Inside The Birds: New Coaching Staff "Big On Matchups"
With OTAs underway, Inside The Birds continues to learn more about Eagles first-year coach Nick Sirianni and his plans for the upcoming season.
On the latest Inside the Birds podcast, Geoff Mosher and Adam Caplan discuss recent news and discuss possible free agents still out there for the Birds.
Jalen Reagor, DeVonta Smith
Geoff Mosher: “I don't know that the philosophy of what this staff is going to do with Jalen Reagor is a lot different than what the staff last year had planned to do with Jalen Reagor. But [the coaches] didn't do it last year, even when he was healthy, they wound up not doing it. This year, the plan again right now is to feature him in a variety of ways, including this outside and the slot.”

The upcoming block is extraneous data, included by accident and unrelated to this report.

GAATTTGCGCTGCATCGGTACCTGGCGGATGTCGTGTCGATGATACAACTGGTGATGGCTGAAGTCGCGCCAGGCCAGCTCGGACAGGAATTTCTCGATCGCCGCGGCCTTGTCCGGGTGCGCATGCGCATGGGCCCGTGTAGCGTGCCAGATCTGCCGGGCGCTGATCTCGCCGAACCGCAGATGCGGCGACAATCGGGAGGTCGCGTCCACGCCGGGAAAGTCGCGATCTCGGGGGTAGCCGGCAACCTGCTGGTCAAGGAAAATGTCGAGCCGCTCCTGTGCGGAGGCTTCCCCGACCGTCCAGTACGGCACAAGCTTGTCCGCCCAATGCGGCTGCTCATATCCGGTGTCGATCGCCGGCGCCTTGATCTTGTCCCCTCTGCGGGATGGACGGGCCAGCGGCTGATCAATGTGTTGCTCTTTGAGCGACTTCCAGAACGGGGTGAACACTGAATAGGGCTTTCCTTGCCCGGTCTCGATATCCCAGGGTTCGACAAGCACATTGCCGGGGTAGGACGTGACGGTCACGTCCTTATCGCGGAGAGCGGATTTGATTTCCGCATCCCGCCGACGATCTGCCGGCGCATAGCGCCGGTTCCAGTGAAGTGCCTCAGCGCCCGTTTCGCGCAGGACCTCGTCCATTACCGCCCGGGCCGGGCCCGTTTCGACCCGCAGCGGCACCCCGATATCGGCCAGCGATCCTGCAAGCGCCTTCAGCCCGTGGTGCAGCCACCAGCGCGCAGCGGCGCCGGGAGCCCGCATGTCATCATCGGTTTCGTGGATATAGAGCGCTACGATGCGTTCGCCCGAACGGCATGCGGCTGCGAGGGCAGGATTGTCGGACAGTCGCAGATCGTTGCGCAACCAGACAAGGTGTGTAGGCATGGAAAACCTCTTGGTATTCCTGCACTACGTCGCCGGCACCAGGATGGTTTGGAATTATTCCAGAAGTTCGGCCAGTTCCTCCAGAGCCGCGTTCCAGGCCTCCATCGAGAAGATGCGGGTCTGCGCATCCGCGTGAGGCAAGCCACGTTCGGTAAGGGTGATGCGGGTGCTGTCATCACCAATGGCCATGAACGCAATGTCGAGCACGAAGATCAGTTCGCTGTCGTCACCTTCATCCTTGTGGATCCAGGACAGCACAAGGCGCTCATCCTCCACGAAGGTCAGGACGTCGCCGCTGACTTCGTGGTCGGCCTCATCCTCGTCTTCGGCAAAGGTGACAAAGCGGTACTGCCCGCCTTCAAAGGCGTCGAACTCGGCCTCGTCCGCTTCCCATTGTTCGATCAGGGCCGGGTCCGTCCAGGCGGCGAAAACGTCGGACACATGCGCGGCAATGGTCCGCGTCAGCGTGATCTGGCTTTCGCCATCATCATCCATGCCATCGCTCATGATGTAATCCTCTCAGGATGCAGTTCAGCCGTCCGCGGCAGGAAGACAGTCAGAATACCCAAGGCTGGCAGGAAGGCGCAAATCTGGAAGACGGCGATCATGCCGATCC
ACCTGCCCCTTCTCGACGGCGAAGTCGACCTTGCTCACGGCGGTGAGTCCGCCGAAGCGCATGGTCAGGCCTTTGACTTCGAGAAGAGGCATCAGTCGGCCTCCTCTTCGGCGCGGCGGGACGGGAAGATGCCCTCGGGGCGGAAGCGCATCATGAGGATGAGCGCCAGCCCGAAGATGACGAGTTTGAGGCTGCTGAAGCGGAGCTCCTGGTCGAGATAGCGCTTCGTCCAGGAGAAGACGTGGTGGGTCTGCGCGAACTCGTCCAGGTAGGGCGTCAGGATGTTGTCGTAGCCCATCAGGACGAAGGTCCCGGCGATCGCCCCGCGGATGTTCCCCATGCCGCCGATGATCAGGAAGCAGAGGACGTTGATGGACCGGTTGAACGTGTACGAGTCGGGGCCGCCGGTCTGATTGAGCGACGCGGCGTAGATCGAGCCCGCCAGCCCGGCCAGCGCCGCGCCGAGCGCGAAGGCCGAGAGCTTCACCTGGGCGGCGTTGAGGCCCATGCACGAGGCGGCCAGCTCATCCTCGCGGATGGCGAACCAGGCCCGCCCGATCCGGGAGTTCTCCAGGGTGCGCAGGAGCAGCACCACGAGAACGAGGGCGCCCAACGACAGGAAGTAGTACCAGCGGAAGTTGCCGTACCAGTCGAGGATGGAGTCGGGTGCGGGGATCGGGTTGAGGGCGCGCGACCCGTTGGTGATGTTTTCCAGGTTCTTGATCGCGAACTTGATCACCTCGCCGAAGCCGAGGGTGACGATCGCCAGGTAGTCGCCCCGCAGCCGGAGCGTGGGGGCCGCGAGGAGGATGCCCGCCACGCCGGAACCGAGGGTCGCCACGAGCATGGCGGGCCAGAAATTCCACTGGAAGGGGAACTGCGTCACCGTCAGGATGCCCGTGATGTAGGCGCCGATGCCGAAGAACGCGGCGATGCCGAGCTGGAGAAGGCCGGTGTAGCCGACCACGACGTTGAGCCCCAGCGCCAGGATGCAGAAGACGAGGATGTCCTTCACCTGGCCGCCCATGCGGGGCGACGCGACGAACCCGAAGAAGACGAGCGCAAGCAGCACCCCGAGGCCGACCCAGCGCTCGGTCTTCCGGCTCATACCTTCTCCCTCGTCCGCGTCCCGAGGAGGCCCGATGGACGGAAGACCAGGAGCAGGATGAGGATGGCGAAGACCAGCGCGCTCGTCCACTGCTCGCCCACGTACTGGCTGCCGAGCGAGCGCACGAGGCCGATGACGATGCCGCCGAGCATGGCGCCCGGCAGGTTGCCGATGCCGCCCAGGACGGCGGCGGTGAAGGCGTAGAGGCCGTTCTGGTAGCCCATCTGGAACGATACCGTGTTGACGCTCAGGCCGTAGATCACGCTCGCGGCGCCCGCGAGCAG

Adam Caplan: “I've heard that they're big on matchups. They're big on taking advantage of the talent for each player, we know what kind of offense they're going to run, more West Coast, old school than Doug Pederson's. But they're big on matchups and taking advantage of the talent that each player is given. So, as you're saying on Reagor, they're gonna move him around, take advantage of it." Mosher: "It came out of practice Tuesday ...where Jalen Reagor was working with the running backs, kind of taking end-arounds. Some of the reporters noted that while they were allowed to watch, the wide receivers were working out in one and Jalen Reagor was working out in another area. It's true that happened but what I can tell you, I was told, is that after 10 or 15 minutes later, when they went to a different period, it was DeVonta Smith who then went to work out with the running backs, doing the same thing. And then Jalen Reagor went to work with the wide receivers." Caplan: "What I had heard is from the very first practice even at rookie camp ... there's just something different about him [Smith] that they have not had in the room. What it's going to do is make Jalen Reagor more competitive. When he sees DeVonta Smith dominating a practice, he's not gonna fall behind. DeVonta Smith attacks the ball as a wide receiver. I know they're super young – maybe too young – at wide receiver but it's not a bad thing." Mosher: "When we talk about maturity, whether with Jalen Reagor, or John Hightower, or Quez Watkins or whoever, they're not all the same. What the Eagles need is for these guys to grow up and mature and understand that every snap they're playing at practice they should treat like it's their last snap. Let's talk about Jalen Reagor last year. He was also not at the weight he was supposed to play at last year. Because of that, he was fined, I was told, a couple of times. He was not overweight because he was out eating cheesesteaks. This was not a situation where he let himself go because he's a millionaire. What happens is, the way he works out, he adds weight to his body when he works out a specific way. If you remember, at the Combine, he ran a slower 40 than what he clocked at TCU because of added bulk from working out a certain way. It's not like he doesn't take football seriously, but you have to take your correct workout regimen seriously and make sure that you reach your expected weight. That was Jalen Reagor's learning experience last year. I'm told he's at a good weight this year. That should be good for his explosion." Caplan: "What I understand about Reagor is he was very heavy at the Combine, he was over 200 – between 202 and 206. What happens is he trained trainers somewhere around the Combine ... and the guy for some reason – just maybe as you were talking about, lifting, whatever – he put on weight. And there was a little bit of a red flag. Teams were like, wait, should be 195ish. He's jacked up. He's a very strong guy for a guy who's not exactly 6 feet. If he plays in the low 190s, fine. I don't worry about him. I just want to see him used the correct way, A) stay healthy, and be the guy that the Eagles saw on tape. He better return punts this season. He was dynamic in his final season at TCU."